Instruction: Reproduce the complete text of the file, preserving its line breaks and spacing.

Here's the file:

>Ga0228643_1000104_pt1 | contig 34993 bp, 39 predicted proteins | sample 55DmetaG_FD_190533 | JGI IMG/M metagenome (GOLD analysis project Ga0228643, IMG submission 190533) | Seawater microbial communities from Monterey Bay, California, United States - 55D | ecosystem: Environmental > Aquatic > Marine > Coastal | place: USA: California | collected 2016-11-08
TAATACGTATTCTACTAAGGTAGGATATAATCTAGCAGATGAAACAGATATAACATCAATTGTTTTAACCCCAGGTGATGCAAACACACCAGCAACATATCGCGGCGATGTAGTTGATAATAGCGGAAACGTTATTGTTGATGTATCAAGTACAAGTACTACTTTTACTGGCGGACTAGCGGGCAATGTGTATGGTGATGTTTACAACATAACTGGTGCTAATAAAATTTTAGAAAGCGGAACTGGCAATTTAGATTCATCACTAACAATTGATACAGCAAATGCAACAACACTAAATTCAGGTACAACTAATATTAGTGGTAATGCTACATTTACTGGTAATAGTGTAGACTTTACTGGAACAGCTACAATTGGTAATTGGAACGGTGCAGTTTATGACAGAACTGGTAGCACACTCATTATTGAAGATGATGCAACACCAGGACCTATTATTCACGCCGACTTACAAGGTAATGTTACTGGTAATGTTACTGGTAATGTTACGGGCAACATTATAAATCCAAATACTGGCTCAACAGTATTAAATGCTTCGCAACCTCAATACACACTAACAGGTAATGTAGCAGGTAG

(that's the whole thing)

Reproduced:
>Ga0228643_1000104_pt1 | contig 34993 bp, 39 predicted proteins | sample 55DmetaG_FD_190533 | JGI IMG/M metagenome (GOLD analysis project Ga0228643, IMG submission 190533) | Seawater microbial communities from Monterey Bay, California, United States - 55D | ecosystem: Environmental > Aquatic > Marine > Coastal | place: USA: California | collected 2016-11-08
TAATACGTATTCTACTAAGGTAGGATATAATCTAGCAGATGAAACAGATATAACATCAATTGTTTTAACCCCAGGTGATGCAAACACACCAGCAACATATCGCGGCGATGTAGTTGATAATAGCGGAAACGTTATTGTTGATGTATCAAGTACAAGTACTACTTTTACTGGCGGACTAGCGGGCAATGTGTATGGTGATGTTTACAACATAACTGGTGCTAATAAAATTTTAGAAAGCGGAACTGGCAATTTAGATTCATCACTAACAATTGATACAGCAAATGCAACAACACTAAATTCAGGTACAACTAATATTAGTGGTAATGCTACATTTACTGGTAATAGTGTAGACTTTACTGGAACAGCTACAATTGGTAATTGGAACGGTGCAGTTTATGACAGAACTGGTAGCACACTCATTATTGAAGATGATGCAACACCAGGACCTATTATTCACGCCGACTTACAAGGTAATGTTACTGGTAATGTTACTGGTAATGTTACGGGCAACATTATAAATCCAAATACTGGCTCAACAGTATTAAATGCTTCGCAACCTCAATACACACTAACAGGTAATGTAGCAGGTAG